A network security key refers to the password or alphanumeric key that end users enter to access a local area network. A security key is a resource for a specific security protocol that helps secure the local network.
The common security protocols include Wired Equivalent Privacy (WEP), Wi-Fi Protected Access (WPA) and WPA2. These different protocols each offer their own methods for keeping networks safe. WEP was the first security protocol developed for wireless networking. It is easy to configure, but also has certain vulnerabilities. An alternative is WPA, which commonly uses a pre-shared key (PSK) and, for many IT professionals, offers better encryption service. WPA2 emerged from WPA as a more modern choice.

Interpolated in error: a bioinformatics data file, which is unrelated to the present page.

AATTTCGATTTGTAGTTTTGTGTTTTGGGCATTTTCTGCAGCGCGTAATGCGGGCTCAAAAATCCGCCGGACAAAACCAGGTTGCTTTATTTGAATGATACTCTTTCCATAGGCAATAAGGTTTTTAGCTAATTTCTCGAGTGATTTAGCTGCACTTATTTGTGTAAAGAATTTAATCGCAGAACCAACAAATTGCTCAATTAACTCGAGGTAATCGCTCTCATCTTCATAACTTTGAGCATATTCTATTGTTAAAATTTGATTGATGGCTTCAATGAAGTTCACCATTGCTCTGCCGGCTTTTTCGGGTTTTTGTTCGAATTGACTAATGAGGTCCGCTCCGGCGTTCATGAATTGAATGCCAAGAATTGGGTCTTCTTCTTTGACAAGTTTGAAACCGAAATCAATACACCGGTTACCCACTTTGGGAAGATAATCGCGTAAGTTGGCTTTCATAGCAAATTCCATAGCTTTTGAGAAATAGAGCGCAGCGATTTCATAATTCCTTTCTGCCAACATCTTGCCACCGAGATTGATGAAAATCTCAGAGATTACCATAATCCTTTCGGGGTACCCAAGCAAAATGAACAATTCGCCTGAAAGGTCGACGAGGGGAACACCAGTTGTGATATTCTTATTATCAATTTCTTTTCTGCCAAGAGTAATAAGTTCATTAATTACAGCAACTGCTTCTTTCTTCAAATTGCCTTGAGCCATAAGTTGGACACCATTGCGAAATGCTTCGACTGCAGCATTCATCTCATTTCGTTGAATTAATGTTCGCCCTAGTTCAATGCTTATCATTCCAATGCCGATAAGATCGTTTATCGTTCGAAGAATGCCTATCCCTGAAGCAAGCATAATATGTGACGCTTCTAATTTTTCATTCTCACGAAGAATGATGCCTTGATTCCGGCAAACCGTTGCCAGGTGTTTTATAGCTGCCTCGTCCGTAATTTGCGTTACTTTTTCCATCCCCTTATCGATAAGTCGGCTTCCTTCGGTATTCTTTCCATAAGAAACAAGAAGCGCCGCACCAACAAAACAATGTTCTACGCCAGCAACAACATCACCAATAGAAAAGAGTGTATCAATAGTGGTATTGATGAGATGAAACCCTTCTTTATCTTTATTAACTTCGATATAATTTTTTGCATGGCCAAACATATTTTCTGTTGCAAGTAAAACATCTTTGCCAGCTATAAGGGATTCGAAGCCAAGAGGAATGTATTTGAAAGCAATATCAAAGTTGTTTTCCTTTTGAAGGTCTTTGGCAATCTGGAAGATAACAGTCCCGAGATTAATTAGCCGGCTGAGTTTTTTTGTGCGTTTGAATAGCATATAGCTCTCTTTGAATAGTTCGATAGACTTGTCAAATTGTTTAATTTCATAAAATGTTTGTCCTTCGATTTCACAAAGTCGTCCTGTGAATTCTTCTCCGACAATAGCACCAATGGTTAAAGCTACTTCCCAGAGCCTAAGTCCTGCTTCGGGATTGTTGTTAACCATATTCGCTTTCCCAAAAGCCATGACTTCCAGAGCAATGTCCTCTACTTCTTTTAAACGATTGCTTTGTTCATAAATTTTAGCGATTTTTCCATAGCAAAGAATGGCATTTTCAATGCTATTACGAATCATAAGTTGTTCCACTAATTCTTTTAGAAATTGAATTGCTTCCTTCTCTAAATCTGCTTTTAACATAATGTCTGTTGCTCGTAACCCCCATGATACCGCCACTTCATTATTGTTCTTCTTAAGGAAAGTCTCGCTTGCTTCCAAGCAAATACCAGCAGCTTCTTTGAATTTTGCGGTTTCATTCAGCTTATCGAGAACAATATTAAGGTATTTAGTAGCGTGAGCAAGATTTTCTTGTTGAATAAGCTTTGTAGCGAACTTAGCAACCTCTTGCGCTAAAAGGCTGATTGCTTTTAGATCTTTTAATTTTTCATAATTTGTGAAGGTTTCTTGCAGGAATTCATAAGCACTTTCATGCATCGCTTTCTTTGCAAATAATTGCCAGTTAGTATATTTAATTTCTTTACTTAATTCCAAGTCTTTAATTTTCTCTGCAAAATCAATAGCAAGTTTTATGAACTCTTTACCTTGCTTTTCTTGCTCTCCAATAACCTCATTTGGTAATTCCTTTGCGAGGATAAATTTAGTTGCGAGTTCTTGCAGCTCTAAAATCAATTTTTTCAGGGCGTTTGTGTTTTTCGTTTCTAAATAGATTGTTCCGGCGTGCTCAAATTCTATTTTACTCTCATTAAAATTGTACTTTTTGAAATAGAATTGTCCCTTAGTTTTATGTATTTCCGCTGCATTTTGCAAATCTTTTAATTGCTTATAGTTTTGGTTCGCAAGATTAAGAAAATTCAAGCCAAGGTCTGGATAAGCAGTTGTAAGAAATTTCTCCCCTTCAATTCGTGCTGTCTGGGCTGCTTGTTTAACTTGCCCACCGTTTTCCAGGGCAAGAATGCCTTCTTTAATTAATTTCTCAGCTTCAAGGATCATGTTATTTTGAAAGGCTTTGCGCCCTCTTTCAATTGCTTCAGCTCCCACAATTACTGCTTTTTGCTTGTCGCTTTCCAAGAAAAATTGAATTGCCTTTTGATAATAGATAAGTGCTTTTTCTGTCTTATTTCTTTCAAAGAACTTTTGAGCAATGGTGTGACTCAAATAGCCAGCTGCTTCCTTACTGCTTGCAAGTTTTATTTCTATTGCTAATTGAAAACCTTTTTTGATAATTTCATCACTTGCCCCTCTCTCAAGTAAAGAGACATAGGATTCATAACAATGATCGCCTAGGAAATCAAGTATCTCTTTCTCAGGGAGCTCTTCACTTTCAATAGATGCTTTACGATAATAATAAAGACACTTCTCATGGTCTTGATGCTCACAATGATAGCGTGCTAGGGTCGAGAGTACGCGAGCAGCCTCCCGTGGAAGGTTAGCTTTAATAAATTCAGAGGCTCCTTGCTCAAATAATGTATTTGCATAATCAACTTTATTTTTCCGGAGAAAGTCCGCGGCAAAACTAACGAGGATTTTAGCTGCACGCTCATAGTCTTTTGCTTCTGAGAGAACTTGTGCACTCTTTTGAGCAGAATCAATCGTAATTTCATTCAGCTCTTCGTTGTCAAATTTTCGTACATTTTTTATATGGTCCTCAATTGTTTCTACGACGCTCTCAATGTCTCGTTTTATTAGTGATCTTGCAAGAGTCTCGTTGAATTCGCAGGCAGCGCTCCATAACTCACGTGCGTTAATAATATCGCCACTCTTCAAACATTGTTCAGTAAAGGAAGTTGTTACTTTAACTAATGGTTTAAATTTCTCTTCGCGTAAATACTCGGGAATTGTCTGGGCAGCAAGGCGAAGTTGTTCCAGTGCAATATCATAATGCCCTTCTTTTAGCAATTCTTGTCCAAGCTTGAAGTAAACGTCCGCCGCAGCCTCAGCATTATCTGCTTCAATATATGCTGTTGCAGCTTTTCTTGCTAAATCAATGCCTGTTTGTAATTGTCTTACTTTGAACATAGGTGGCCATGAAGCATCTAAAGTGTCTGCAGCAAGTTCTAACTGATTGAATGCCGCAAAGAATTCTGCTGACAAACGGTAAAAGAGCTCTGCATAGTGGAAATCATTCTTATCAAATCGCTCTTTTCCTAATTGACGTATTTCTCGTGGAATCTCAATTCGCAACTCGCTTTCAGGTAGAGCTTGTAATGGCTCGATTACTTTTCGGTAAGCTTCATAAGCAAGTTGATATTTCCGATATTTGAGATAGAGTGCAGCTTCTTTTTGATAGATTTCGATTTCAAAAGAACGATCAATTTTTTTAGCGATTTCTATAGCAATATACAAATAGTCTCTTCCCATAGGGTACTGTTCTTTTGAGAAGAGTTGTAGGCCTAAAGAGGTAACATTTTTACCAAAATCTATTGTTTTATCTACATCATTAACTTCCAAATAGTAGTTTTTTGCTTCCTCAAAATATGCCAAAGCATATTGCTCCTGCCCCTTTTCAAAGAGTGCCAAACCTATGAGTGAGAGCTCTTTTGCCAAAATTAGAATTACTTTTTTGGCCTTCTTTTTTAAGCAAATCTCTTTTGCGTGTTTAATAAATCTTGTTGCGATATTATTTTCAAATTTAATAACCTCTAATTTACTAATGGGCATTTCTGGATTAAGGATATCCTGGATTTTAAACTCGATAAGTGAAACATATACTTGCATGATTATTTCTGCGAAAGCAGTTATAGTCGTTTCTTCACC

The network key connects your computers or other devices to your router, allowing you to receive the signal and get online. If your computer forgets or someone changes the network security key, you won't be able to access the Internet-based websites, programs, and files. You will need it often if trying to connect a new device to your network.
How do I find it?
If you're not currently connected, you'll have to find the security key on your router. In your router, your security key will be located within the wireless security settings. For example, if you have WPA2 encryption on your network, the key will most likely be nested within there. All routers are different, so check for specific instructions that come with the router.